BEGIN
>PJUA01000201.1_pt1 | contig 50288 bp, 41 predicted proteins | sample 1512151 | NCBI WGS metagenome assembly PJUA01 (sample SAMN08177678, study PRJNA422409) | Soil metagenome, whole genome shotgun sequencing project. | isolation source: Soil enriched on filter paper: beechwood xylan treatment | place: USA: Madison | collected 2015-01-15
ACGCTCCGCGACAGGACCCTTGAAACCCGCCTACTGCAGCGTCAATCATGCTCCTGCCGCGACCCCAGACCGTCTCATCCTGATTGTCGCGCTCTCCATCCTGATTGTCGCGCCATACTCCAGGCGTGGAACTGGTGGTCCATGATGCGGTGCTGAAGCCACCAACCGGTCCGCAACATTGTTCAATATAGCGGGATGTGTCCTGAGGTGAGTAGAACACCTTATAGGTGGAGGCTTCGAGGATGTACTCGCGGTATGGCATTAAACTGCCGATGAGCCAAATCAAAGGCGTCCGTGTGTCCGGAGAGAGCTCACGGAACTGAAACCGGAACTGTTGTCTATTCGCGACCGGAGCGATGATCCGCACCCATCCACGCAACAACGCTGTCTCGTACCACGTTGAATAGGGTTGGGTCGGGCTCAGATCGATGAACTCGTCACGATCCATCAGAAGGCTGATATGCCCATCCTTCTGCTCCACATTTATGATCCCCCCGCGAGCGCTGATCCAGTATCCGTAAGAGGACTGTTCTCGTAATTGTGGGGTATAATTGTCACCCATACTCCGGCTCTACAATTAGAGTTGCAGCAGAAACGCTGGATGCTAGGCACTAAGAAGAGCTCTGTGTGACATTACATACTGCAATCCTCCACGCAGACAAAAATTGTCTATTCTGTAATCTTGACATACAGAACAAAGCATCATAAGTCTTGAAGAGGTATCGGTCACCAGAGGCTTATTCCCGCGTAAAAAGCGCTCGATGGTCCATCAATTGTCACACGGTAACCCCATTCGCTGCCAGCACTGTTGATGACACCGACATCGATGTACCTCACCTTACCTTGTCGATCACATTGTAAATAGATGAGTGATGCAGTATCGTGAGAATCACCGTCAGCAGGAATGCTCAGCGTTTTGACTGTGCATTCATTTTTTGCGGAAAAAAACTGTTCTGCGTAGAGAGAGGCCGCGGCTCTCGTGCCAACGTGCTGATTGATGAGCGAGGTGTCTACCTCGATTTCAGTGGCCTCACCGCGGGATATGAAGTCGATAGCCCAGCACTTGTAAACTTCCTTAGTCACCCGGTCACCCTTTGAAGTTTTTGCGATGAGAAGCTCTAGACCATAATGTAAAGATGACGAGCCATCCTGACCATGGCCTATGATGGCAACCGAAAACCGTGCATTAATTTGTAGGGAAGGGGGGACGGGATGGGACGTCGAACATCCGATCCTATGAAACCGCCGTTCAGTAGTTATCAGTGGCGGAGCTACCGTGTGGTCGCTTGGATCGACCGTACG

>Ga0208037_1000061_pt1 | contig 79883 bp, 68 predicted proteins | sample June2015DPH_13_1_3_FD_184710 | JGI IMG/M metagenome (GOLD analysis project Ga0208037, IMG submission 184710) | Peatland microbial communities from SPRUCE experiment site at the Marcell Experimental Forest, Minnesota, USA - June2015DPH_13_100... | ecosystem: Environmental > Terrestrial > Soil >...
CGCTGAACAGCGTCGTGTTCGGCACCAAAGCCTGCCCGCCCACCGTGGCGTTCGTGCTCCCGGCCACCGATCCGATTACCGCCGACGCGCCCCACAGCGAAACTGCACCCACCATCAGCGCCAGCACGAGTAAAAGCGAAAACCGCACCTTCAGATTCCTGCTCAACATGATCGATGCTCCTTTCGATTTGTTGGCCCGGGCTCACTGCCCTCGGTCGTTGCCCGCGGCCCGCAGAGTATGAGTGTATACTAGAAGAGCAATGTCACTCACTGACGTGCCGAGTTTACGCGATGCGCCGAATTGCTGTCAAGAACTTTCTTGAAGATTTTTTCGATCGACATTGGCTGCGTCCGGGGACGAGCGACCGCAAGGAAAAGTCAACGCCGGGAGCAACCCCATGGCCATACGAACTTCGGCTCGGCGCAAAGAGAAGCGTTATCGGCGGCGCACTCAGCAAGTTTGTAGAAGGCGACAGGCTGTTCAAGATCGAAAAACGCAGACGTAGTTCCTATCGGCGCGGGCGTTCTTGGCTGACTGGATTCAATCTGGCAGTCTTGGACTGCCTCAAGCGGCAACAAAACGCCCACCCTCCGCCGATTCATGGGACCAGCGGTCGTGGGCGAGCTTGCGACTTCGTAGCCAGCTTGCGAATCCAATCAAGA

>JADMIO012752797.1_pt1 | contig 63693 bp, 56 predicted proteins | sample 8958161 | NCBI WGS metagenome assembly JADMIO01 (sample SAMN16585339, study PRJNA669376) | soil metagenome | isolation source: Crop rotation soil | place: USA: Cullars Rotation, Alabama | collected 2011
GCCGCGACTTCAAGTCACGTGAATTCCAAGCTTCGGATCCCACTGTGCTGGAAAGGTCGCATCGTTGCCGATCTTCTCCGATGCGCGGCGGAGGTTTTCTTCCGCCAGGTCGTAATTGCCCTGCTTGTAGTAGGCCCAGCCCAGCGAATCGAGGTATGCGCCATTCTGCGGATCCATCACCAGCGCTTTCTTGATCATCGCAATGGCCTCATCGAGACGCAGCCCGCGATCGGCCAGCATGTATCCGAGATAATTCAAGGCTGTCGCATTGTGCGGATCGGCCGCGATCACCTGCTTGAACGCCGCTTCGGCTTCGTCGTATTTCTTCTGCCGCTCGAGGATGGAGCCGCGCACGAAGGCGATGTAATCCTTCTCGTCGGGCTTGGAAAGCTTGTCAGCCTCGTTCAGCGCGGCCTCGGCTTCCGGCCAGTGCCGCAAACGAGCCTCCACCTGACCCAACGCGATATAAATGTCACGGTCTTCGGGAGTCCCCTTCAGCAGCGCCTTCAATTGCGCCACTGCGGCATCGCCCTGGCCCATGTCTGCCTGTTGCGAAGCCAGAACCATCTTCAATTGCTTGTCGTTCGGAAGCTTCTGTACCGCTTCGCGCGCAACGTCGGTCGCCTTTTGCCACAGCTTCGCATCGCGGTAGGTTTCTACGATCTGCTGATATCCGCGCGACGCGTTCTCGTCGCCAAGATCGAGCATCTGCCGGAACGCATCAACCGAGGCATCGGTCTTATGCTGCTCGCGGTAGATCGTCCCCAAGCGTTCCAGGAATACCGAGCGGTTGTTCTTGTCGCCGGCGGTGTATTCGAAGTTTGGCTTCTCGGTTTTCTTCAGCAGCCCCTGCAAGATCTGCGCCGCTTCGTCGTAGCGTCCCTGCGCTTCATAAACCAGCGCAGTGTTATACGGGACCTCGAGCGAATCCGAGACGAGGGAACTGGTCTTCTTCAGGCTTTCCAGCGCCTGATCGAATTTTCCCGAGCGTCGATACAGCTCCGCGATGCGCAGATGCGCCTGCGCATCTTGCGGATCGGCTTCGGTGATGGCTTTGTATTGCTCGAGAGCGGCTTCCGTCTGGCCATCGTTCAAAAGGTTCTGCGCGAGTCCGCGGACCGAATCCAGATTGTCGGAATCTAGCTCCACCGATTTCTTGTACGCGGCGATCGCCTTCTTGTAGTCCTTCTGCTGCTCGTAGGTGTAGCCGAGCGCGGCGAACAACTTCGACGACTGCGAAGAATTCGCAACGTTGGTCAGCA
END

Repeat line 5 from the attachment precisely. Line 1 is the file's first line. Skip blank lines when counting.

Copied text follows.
>JADMIO012752797.1_pt1 | contig 63693 bp, 56 predicted proteins | sample 8958161 | NCBI WGS metagenome assembly JADMIO01 (sample SAMN16585339, study PRJNA669376) | soil metagenome | isolation source: Crop rotation soil | place: USA: Cullars Rotation, Alabama | collected 2011